The Betsimisaraka people

The Betsimisaraka, whose name means ‘those who are many and do not separate‘ in Malagasy, form one of the largest ethnic groups in the eastern part of Madagascar. Mainly settled from Mananjary to Sambava, they occupy the provinces of Tamatave. Their rich and diverse culture, fascinating history, and contribution to Madagascar’s cultural mosaic make them a subject worth exploring in this article.

History and origins :

The Betsimisaraka come from various waves of settlement that have shaped their identity. Historically, they are often associated with the Malagasy of the east coast, who developed commercial and cultural exchanges with populations from other regions of Madagascar and with foreign merchants, notably Arabs and Europeans.

It is said that around 1720, Ratsimilaho, son of the supposed pirate Thomas White, succeeded in uprising the Antavaratra (northerners) and seizing Fenerive. Following this victory, Ratsimilaho was proclaimed king by his warriors, who then adopted the name Betsimisaraka. Today, the Betsimisaraka extend along the east coast over a strip of land approximately 600 kilometers long, from Sambava in the north to Mananjary in the south. Along this coastal fringe lie the Pangalanes, successive lagoons linked by canals.

Culture and Traditions :

Betsimisaraka culture is marked by a strong oral tradition, encompassing ancestral tales, legends, and songs. Music and dance also play central roles in daily life. Traditional rhythms, accompanied by percussion and song, animate ceremonies and celebrations such as weddings, baptisms, and rites of passage.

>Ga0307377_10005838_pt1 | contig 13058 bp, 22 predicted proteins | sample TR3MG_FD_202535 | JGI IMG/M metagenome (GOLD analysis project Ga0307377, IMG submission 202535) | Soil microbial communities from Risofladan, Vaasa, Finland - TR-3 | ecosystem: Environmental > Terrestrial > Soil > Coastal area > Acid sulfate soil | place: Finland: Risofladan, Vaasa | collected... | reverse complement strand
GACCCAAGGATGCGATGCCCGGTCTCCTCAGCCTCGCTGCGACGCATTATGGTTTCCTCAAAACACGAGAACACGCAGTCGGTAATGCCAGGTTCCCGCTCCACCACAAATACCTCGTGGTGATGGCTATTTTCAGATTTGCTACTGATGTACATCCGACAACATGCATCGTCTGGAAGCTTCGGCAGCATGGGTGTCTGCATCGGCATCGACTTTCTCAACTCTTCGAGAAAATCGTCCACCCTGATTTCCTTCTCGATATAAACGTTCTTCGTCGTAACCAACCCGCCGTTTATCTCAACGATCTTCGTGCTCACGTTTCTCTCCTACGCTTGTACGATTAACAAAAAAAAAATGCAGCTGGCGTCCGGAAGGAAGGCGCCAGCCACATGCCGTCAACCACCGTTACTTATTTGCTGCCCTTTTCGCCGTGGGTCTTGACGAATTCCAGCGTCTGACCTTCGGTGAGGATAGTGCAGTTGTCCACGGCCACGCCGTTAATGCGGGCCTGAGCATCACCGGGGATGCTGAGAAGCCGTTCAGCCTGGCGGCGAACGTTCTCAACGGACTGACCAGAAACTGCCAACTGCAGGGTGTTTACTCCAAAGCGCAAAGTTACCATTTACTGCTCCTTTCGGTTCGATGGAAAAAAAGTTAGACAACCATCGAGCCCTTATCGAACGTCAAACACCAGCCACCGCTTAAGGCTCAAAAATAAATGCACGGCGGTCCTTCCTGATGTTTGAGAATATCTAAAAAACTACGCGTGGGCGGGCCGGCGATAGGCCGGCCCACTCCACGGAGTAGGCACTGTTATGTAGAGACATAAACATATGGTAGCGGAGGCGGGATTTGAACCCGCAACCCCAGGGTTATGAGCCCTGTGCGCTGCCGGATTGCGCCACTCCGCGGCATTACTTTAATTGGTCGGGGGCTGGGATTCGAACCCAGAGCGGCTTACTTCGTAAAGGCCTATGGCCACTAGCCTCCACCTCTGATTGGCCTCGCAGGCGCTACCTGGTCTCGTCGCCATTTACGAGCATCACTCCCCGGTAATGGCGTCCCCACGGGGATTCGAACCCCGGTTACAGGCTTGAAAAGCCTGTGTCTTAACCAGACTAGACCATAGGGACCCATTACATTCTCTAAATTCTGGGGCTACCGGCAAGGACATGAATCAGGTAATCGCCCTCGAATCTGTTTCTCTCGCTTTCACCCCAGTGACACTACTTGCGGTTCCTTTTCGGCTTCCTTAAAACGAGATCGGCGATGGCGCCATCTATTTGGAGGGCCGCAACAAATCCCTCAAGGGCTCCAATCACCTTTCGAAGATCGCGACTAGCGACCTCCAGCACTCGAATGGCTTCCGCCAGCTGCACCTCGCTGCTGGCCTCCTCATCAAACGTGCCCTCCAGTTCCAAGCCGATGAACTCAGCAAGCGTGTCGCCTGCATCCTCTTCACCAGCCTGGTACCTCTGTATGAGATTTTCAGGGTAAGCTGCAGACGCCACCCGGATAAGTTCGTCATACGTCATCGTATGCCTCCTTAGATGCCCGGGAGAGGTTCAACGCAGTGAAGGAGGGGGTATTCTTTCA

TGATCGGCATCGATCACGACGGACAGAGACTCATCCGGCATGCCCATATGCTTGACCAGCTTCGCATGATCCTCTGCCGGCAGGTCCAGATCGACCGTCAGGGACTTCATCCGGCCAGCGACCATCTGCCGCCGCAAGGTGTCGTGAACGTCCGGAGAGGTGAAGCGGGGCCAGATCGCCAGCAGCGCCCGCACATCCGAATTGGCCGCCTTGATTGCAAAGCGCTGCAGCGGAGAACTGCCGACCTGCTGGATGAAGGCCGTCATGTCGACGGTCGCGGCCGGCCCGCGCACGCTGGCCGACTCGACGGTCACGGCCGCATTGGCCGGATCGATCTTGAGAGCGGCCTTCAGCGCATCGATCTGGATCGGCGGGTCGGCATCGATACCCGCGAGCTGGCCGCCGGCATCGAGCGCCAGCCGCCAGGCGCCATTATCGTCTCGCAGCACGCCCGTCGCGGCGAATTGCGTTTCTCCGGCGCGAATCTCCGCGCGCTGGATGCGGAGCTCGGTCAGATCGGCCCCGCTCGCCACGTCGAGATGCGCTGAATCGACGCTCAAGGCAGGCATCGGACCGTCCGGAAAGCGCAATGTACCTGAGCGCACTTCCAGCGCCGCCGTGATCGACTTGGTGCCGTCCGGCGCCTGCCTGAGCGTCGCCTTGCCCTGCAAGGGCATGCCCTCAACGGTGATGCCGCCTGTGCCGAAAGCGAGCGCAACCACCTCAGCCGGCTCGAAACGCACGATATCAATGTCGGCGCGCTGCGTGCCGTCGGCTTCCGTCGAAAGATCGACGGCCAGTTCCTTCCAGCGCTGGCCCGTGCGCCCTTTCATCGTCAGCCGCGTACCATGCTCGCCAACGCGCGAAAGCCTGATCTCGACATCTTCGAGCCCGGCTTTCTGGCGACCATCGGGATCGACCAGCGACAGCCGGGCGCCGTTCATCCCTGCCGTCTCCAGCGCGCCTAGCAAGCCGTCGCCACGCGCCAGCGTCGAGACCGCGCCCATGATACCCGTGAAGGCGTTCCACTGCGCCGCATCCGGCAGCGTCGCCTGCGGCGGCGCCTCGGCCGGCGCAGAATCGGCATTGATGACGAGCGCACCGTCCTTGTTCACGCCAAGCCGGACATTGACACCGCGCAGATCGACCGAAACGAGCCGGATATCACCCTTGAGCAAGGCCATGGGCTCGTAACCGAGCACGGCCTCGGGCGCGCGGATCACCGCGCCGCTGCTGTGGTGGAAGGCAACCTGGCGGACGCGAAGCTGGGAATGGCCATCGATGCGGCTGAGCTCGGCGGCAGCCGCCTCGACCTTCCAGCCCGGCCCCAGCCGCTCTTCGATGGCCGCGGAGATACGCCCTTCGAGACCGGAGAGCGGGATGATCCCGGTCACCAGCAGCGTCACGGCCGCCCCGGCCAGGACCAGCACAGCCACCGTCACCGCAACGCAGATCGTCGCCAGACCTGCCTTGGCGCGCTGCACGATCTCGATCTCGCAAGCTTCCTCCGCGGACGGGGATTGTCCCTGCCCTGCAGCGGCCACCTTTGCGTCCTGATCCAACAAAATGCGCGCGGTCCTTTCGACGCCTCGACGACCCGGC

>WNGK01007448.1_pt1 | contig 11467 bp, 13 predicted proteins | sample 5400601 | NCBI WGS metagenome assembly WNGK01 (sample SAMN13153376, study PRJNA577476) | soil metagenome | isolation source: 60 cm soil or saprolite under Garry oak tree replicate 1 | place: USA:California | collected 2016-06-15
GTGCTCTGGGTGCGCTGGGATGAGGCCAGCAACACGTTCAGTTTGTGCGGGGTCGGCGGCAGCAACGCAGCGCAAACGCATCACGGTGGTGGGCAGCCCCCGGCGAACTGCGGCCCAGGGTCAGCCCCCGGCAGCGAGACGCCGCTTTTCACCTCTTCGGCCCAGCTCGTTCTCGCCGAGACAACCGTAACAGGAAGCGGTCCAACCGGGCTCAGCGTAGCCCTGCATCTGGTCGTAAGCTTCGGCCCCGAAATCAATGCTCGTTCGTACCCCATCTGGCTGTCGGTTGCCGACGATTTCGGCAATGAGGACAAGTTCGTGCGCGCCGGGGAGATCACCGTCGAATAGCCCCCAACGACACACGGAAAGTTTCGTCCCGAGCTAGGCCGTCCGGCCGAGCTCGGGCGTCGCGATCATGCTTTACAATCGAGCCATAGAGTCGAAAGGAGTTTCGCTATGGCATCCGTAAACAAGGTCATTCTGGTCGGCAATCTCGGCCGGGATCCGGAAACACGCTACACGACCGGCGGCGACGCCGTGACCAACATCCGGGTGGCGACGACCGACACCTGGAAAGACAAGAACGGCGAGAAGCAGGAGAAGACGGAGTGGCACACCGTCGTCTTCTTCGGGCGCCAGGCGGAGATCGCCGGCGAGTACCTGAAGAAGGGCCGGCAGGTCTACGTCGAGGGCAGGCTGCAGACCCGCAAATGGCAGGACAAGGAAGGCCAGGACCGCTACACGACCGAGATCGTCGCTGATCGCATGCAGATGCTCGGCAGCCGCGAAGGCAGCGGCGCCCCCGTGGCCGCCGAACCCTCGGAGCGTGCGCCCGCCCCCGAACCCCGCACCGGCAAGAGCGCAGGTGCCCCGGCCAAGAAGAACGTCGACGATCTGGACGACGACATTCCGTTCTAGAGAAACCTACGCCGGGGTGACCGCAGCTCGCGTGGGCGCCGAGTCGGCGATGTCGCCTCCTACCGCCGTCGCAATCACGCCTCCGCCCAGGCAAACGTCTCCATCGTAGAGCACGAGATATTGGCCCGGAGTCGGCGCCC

The Betsimisaraka also practice To-Laza (circumcision) and Tsaboraha, a festival celebrated on All Saints’ Day and throughout November to honor the dead. Tsaboraha is celebrated for two reasons: the return of the dead, known as famadihana among the Merina, and Tsikafara, or vows.

The Betsimisaraka are renowned for their handicrafts, particularly textiles and wood carvings. These fabrics, dyed with distinctive patterns, are used for traditional attire and decorative items. Sculptures reflect their worldview and are frequently adorned with animist symbols.

 Company and Organization :

Betsimisaraka society is organized into clans, each with its own traditions and rules, which are the source of many conflicts. Family and community play central roles in their social structure. Important decisions, whether about conflicts or community choices, are taken collectively, respecting ancestral traditions. The many trading posts long established on this coast have led local populations to develop export crops, notably spices such as pepper, vanilla, coffee, and cloves. Overall, the Betsimisaraka practice subsistence agriculture, primarily growing rice, corn, and manioc. They are also fishermen, exploiting the marine resources of the east coast.

The traditional Betsimisaraka dwelling is constructed from plant materials. Ravinala, commonly used for walls and roofs, is prevalent. The stilt construction method protects dwellings from water and humidity. Betsimisaraka funerary art is relatively simple, with tombs often consisting of two tree trunks enclosing the body, protected by a wooden shelter.

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